How ‘Maid’ Star Margaret Qualley Dove Into Motherhood Alongside Her Real-Life Mom

·4 min read

This story about Margaret Qualley first appeared in the Awards Preview issue of TheWrap’s awards magazine.

When Margaret Qualley was cast in Netflix’s “Maid,” something about the job made her nervous. The idea of starring in a 10-episode limited series in which she appears in nearly every scene didn’t intimidate her. Nor did the prospect of scrubbing toilets until they gleamed. (Besides, all the messes in the show are fake, masterfully made to look disgusting by the art department.) She wasn’t anxious about playing a survivor of domestic violence, either. What daunted her was convincingly playing a mother.

“I’m not a mom. I haven’t gone through that experience and it seemed like a hard thing to do, to be a believable mother,” the actress said. “And so my mission was to get close to the young girl who played (my daughter) Maddy and love her as much as I possibly could so that maybe a couple people might believe that I was her mom.”

Well, maybe just a couple. Based on Stephanie Land’s best-selling memoir, “Maid: Hard Work, Low Pay, and a Mother’s Will to Survive,” the series was one of Netflix’s biggest hits of 2021, thanks in no small part to Qualley’s understated yet commanding performance, which earned her a Critics Choice Awards nomination. The ballerina-turned-actress — who was nominated for an Emmy in 2019 for her supporting role in FX’s “Fosse/Verdon” and played a Manson Girl in Quentin Tarantino’s “Once Upon A Time…in Hollywood” — is enjoying this buzzy moment: “It’s kind of a dream scenario to put your heart into something and have people respond to it.”

Margaret Qualley and Andie MacDowell in “Maid” (Netflix)
Margaret Qualley and Andie MacDowell in “Maid” (Netflix)

Qualley stars as Alex, a single parent who scrapes by cleaning houses in the hopes of building a better life for her three-year-old daughter (Rylea Nevaeh Whittet). She moves in and out of a women’s shelter, navigates the byzantine system of government assistance in the U.S., and battles with her abusive ex-boyfriend (Nick Robinson) for custody of Maddy. By the end of the series, a brighter future is within her grasp — which, Qualley is well aware, is rarely the case in real life, especially for people who don’t look like her. “Stephanie Land is the first person to say that had she been a person of color, the amount of obstacles in her way probably would have made it impossible for her to change her situation,” the actress said. “It was already almost impossible and she’s white and therefore privileged in the United States.”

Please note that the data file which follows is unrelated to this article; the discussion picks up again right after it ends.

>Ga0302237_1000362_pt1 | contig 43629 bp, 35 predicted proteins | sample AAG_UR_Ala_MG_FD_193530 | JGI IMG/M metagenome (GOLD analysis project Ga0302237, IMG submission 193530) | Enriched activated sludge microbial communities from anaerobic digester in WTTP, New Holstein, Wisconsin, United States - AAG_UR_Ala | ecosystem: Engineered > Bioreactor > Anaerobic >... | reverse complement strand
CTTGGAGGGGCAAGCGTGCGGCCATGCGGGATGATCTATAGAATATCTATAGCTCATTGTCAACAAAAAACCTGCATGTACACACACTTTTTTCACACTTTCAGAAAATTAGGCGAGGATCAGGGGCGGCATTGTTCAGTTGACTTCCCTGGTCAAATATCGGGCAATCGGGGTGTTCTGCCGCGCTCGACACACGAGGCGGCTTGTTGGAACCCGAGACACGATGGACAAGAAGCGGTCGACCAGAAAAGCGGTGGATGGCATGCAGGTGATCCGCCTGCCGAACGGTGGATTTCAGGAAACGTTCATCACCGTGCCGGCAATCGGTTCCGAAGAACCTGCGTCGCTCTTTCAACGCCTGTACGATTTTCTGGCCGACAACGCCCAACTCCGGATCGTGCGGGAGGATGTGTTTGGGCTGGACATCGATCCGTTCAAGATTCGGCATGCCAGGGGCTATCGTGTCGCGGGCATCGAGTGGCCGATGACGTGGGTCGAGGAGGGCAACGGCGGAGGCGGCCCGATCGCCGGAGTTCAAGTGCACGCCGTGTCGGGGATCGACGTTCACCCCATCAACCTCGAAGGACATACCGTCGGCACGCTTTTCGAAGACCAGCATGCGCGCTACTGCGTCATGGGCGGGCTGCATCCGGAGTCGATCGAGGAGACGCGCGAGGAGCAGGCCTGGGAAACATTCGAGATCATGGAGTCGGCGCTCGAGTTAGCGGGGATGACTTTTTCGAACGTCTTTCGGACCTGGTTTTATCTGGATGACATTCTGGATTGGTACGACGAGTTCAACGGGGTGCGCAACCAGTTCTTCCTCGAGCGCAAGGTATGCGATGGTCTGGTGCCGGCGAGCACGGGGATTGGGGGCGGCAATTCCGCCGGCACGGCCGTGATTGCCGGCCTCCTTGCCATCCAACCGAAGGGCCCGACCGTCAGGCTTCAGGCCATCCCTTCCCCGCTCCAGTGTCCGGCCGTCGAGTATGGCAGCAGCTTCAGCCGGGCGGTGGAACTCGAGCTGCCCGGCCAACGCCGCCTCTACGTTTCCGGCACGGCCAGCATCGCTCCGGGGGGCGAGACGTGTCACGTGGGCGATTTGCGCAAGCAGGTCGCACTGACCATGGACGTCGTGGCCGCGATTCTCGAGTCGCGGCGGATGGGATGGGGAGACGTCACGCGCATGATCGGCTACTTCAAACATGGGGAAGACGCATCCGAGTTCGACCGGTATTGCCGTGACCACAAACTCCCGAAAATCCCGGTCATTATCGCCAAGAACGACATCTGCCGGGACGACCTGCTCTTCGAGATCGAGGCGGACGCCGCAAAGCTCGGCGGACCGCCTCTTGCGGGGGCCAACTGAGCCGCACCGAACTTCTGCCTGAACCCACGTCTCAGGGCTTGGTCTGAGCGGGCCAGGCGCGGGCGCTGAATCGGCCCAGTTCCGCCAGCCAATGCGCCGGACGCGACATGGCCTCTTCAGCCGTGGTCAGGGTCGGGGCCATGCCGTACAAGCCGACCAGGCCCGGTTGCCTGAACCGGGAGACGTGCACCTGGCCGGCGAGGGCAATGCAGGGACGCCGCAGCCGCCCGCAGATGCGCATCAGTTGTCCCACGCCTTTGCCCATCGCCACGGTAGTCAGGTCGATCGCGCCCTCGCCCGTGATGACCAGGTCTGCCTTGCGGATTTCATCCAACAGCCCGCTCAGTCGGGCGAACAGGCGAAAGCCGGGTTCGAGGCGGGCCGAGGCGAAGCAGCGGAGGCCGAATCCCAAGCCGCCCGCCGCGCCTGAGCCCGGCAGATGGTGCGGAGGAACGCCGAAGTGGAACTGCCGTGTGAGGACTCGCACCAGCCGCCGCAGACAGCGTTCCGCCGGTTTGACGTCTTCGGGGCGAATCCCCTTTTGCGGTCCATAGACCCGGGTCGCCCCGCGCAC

In addition to struggling to keep a roof over her and Maddy’s head, Alex has to contend with her carefree artist mother, Paula, whose undiagnosed bipolar disorder strains their already fragile relationship. Paula is played by Qualley’s offscreen mom, Andie MacDowell — a bit of casting magic that added another layer to the show’s exploration of mother-daughter relationships. “I’ve always thought it would be spectacular to work with my mom,” Qualley said. “How much better could a mother-daughter story be? This is incredibly rich material, and my mom was perfect for it.”

For Qualley, working with the person who raised her was “crazy and fun” and it offered her a welcome familiarity as she underwent parental boot camp. To bond with Whittet, who almost always appears on screen snuggling in Qualley’s arms, the actress spent every Sunday with her. “I would eat lunch with her, I would carry her around, I was her babysitter, I would have the snacks” Qualley said of their on-set relationship. “If she fell asleep, I would make sure that she stayed asleep and that the scene didn’t get in the way of that. I wanted to protect her.”

Qualley’s scenes with Whittet are among her favorites, even though they were the hardest to shoot. “Say it’s really late at night and she has to say this line in order for us to go home and she’s not feeling like doing it,” said Qualley, who recently shot Claire Denis’ “The Stars at Noon.” “And then I’m reckoning with a 4-year-old, trying my best to get a performance out of her.” That made for some intense days, and by the end of production, the line between art and life often blurred.

“The craziest thing for me to film was [when] my mom, Paula, tells Alex that she’s proud of her, and it very much felt like my mom telling me she was proud of me at the end of this long shoot,” Qualley said. “It made me cry in real life. It was one of those moments, like, I can’t believe this is happening.”

Read more from the Awards Preview issue here.

Tessa Thompson Wrap magazine cover
Photo by Matt Sayles for TheWrap